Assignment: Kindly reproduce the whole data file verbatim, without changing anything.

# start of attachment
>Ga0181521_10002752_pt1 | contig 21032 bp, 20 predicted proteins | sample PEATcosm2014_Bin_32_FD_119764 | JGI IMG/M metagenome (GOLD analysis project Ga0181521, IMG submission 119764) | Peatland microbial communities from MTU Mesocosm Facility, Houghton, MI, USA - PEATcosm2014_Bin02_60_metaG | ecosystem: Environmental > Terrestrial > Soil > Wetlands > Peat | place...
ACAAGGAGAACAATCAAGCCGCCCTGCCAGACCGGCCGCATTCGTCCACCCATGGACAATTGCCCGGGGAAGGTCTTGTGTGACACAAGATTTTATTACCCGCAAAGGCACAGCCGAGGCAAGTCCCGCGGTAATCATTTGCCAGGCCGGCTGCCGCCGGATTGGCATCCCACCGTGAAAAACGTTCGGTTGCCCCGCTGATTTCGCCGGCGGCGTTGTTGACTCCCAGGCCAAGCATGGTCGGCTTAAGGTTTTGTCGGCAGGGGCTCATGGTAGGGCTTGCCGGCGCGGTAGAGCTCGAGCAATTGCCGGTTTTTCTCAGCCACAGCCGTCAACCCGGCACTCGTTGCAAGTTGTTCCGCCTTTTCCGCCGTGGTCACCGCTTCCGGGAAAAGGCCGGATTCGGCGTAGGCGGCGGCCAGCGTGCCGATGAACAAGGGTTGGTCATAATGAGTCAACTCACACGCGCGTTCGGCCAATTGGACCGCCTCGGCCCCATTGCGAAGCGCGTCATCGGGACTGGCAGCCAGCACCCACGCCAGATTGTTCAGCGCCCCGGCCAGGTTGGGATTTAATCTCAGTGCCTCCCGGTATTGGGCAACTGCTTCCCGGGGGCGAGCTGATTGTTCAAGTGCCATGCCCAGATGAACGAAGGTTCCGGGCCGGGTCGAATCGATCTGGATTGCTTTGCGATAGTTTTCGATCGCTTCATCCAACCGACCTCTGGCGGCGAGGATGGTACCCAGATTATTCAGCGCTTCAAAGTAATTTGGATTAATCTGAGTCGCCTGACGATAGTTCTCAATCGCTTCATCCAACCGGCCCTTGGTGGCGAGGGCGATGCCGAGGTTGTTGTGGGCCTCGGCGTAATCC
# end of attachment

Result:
>Ga0181521_10002752_pt1 | contig 21032 bp, 20 predicted proteins | sample PEATcosm2014_Bin_32_FD_119764 | JGI IMG/M metagenome (GOLD analysis project Ga0181521, IMG submission 119764) | Peatland microbial communities from MTU Mesocosm Facility, Houghton, MI, USA - PEATcosm2014_Bin02_60_metaG | ecosystem: Environmental > Terrestrial > Soil > Wetlands > Peat | place...
ACAAGGAGAACAATCAAGCCGCCCTGCCAGACCGGCCGCATTCGTCCACCCATGGACAATTGCCCGGGGAAGGTCTTGTGTGACACAAGATTTTATTACCCGCAAAGGCACAGCCGAGGCAAGTCCCGCGGTAATCATTTGCCAGGCCGGCTGCCGCCGGATTGGCATCCCACCGTGAAAAACGTTCGGTTGCCCCGCTGATTTCGCCGGCGGCGTTGTTGACTCCCAGGCCAAGCATGGTCGGCTTAAGGTTTTGTCGGCAGGGGCTCATGGTAGGGCTTGCCGGCGCGGTAGAGCTCGAGCAATTGCCGGTTTTTCTCAGCCACAGCCGTCAACCCGGCACTCGTTGCAAGTTGTTCCGCCTTTTCCGCCGTGGTCACCGCTTCCGGGAAAAGGCCGGATTCGGCGTAGGCGGCGGCCAGCGTGCCGATGAACAAGGGTTGGTCATAATGAGTCAACTCACACGCGCGTTCGGCCAATTGGACCGCCTCGGCCCCATTGCGAAGCGCGTCATCGGGACTGGCAGCCAGCACCCACGCCAGATTGTTCAGCGCCCCGGCCAGGTTGGGATTTAATCTCAGTGCCTCCCGGTATTGGGCAACTGCTTCCCGGGGGCGAGCTGATTGTTCAAGTGCCATGCCCAGATGAACGAAGGTTCCGGGCCGGGTCGAATCGATCTGGATTGCTTTGCGATAGTTTTCGATCGCTTCATCCAACCGACCTCTGGCGGCGAGGATGGTACCCAGATTATTCAGCGCTTCAAAGTAATTTGGATTAATCTGAGTCGCCTGACGATAGTTCTCAATCGCTTCATCCAACCGGCCCTTGGTGGCGAGGGCGATGCCGAGGTTGTTGTGGGCCTCGGCGTAATCC